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Early impressions on 3 NFL Draft prospects

On Monday’s AP Draft Room, we highlighted three prospects that could be available at the end of the first round.

COLLEGE FOOTBALL: DEC 04 Big Ten Championship Game - Michigan v Iowa Photo by Robin Alam/Icon Sportswire via Getty Images

On the latest episode of Arrowhead Pride’s “Draft Room” podcast, we introduced listeners to the 2022 NFL Draft season. We talked through what positions to prioritize this offseason for the Kansas City Chiefs, the best ways to attack those positions and also looked into the draft from a general perspective.

(Listen to the podcast above or by clicking here. It is also available on Spotify.)

Each of us picked one player to highlight from our initial look at the draft class. Currently, each player could be available for the Chiefs at the end of the first round — but some of their stocks are already rising:

Talon: Safety Daxton Hill, Michigan

NCAA Football: Michigan at Maryland Tommy Gilligan-USA TODAY Sports

The Michigan Wolverines put together one of their most memorable seasons of all time in 2021, matching the 1905 and 1997 squads respectively for most wins in a single season, with 12. The defense was the fuel to their season — and safety Daxton Hill deserves credit for playing a major role in its success.

The Chiefs are thin at defensive back due to several contracts expiring at the end of this league year, and — depending on how free agency is handled — could end up being priority one come draft day. Hill checks a lot of boxes for Steve Spagnuolo in what he expects out of his safeties.

Hill has the speed and athletic prowess to warrant a first-round selection and plays with desirable instincts when in zone coverage but must play more consistently while in man coverage to elevate his play as a professional. Hill was tasked with covering the slot receiver quite a bit in Ann Arbor with positive results, but the hip fluidity he possesses allows him to play a centerfield type of role on the back end of a defense as well. He closes on plays in the blink of an eye and plays with a controlled physicality in the run game. Hill is rarely out of position and seemed to orchestrate the Wolverine defense from wherever he was on the field.

He would be a nice piece to the Chiefs defense, which is in need of playmakers in the secondary.

Bryan: Edge rusher Jermaine Johnson II, Florida State

COLLEGE FOOTBALL: SEP 05 Notre Dame at Florida State Photo by David Rosenblum/Icon Sportswire via Getty Images

The 6-foot-5, 260-pound Florida State University transfer shows the burst, ankle flexibility and raw power on tape of a player who could potentially develop into an elite-level defensive end.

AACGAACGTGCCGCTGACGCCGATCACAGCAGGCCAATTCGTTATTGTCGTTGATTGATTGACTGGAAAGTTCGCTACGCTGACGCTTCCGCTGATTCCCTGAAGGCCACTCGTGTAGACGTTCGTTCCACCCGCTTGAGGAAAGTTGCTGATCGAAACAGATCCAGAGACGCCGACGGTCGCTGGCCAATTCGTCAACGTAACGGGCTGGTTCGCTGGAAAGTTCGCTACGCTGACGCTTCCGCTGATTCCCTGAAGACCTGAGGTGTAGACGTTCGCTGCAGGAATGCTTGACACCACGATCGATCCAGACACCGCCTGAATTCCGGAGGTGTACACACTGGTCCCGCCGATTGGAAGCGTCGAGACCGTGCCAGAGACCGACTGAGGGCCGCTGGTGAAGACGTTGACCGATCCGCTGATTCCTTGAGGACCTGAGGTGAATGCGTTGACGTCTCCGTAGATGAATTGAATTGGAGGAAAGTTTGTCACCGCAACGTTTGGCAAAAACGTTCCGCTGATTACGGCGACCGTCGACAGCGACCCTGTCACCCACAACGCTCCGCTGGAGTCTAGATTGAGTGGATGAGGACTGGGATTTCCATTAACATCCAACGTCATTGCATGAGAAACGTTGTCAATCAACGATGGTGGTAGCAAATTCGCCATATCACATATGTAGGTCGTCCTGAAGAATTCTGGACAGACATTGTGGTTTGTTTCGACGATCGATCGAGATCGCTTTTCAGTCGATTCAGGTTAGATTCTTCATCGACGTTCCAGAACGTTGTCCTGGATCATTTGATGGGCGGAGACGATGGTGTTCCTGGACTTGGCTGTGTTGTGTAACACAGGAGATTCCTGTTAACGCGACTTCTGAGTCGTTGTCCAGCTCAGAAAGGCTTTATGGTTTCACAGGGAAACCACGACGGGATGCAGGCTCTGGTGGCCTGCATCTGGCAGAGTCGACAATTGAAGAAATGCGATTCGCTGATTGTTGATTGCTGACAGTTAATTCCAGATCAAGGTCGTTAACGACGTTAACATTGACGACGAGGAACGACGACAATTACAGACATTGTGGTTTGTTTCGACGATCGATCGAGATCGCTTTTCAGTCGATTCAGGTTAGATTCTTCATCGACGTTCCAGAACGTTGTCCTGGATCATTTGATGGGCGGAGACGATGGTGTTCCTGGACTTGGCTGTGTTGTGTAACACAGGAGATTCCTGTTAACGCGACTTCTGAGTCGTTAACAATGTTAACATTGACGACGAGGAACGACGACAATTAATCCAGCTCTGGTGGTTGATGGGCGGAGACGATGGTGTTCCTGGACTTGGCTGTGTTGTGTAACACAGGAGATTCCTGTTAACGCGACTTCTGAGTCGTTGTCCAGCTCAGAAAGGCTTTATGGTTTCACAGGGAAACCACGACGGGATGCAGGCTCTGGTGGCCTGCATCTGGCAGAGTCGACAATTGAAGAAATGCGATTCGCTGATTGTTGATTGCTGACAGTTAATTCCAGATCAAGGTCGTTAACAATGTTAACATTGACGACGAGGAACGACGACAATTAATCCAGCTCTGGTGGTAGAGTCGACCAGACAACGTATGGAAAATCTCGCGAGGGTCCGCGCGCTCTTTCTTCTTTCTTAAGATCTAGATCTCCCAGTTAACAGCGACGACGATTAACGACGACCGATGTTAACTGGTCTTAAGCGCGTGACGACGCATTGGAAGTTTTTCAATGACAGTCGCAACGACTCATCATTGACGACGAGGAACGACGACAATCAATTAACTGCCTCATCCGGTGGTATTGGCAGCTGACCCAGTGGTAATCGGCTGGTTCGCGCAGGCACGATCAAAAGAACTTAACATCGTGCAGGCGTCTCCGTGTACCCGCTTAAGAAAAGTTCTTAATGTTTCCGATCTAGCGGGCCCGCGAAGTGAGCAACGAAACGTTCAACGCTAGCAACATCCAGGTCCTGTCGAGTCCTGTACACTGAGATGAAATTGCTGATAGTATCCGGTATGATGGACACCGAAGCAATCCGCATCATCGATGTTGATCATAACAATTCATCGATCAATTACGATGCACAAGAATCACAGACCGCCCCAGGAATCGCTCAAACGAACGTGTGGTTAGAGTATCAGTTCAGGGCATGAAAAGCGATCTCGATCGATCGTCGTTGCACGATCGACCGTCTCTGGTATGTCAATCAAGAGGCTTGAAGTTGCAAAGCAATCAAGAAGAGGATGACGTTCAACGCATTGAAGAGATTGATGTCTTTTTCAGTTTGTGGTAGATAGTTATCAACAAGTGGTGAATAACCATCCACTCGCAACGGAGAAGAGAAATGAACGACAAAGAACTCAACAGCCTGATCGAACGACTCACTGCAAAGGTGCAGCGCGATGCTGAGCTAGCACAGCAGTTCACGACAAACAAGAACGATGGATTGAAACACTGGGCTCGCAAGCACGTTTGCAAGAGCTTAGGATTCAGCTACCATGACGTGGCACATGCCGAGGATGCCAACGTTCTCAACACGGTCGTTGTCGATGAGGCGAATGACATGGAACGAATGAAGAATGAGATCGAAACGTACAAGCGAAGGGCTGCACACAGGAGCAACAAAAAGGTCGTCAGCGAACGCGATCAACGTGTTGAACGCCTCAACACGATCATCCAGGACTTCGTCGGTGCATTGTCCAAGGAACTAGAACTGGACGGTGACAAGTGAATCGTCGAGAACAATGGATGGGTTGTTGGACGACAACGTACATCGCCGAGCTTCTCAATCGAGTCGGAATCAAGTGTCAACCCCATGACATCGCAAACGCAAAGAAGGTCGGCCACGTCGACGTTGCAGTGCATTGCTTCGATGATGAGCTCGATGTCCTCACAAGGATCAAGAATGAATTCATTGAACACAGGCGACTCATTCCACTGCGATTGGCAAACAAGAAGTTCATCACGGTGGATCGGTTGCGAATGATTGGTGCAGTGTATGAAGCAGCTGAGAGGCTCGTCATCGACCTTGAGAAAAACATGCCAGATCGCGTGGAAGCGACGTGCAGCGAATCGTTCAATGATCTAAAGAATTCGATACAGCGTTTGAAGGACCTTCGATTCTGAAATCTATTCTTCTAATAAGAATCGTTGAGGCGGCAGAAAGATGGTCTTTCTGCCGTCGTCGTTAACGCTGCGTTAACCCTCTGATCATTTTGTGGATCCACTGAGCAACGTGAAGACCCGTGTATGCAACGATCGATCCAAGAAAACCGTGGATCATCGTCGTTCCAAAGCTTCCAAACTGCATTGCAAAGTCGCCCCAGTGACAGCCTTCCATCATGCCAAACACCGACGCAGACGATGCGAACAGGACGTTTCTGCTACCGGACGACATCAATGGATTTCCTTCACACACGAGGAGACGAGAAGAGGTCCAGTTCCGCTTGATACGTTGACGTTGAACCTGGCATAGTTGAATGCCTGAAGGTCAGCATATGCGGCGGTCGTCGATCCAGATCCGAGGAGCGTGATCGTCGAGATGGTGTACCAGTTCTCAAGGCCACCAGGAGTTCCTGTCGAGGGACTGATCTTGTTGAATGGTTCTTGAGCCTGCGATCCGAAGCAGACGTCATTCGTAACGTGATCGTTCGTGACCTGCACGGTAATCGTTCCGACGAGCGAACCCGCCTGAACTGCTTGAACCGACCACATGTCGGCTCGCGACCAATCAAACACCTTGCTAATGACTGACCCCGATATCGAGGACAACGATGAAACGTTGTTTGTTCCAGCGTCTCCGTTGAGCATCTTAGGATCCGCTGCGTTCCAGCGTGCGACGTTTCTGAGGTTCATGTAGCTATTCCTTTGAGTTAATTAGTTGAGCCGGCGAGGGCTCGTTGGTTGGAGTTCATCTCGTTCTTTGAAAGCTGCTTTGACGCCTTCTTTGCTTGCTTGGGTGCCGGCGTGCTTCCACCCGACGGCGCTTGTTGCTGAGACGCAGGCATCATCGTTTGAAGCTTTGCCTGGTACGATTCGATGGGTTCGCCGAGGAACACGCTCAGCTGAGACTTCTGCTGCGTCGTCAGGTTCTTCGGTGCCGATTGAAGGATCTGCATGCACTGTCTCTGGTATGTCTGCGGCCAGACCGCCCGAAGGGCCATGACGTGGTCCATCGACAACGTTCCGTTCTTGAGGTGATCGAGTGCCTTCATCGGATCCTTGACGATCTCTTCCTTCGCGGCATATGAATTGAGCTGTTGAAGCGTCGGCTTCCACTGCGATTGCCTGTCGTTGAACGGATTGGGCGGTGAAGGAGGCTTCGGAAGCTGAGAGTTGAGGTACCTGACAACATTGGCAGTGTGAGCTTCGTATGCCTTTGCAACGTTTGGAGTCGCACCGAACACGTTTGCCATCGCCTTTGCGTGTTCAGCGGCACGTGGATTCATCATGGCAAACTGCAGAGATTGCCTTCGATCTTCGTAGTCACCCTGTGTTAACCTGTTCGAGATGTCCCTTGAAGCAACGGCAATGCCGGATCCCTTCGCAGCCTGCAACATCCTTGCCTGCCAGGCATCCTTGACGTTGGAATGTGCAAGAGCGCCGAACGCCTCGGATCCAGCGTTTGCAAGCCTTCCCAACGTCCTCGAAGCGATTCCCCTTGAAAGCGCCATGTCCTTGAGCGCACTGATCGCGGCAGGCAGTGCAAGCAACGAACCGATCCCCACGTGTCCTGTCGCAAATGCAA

After dominating offensive tackles during last week’s Senior Bowl practices, Johnson’s representatives didn’t allow him to play in the actual game Saturday afternoon. This was a sure sign that there was nothing more for him to prove; he is well on his way to becoming a first-round draft choice.

He’s an immensely explosive athlete that will do quite well at the NFL Combine, perhaps too good to remain in Kansas City’s draft range come April. Johnson plays with his hair on fire, and his best football remains ahead of him.

As a future three-down defensive end, Johnson is a potential long-term solution the Chiefs could elect to pair with some veterans in the defensive line room (perhaps Melvin Ingram).

Ron: Wide receiver Treylon Burks, Arkansas

Missouri v Arkansas Photo by Wesley Hitt/Getty Images

There might not have been a wide receiver that was asked to do more than the 6-foot-3, 230-pound Burks in the toughest conference in America.

Burks fits the physical profile of an “X” wide receiver, but he was used as a do-it-all playmaker in 2021 — whether that meant deep patterns, quick routes, bubble screen or jet sweeps. He played nearly 70% of his snaps in the slot last season, and he had a lower-average depth of target compared to the rest of the first-round group.

That doesn’t mean he can’t make a contested catch downfield with that frame or a tough catch in traffic over the middle, but he wasn’t asked to be that traditional receiver as much as other players were. It could potentially lead to him falling in the first, but his NFL Combine results may also turn him into a top-10 pick.

Burks is the versatile type of receiver that could play any position in head coach Andy Reid’s scheme.


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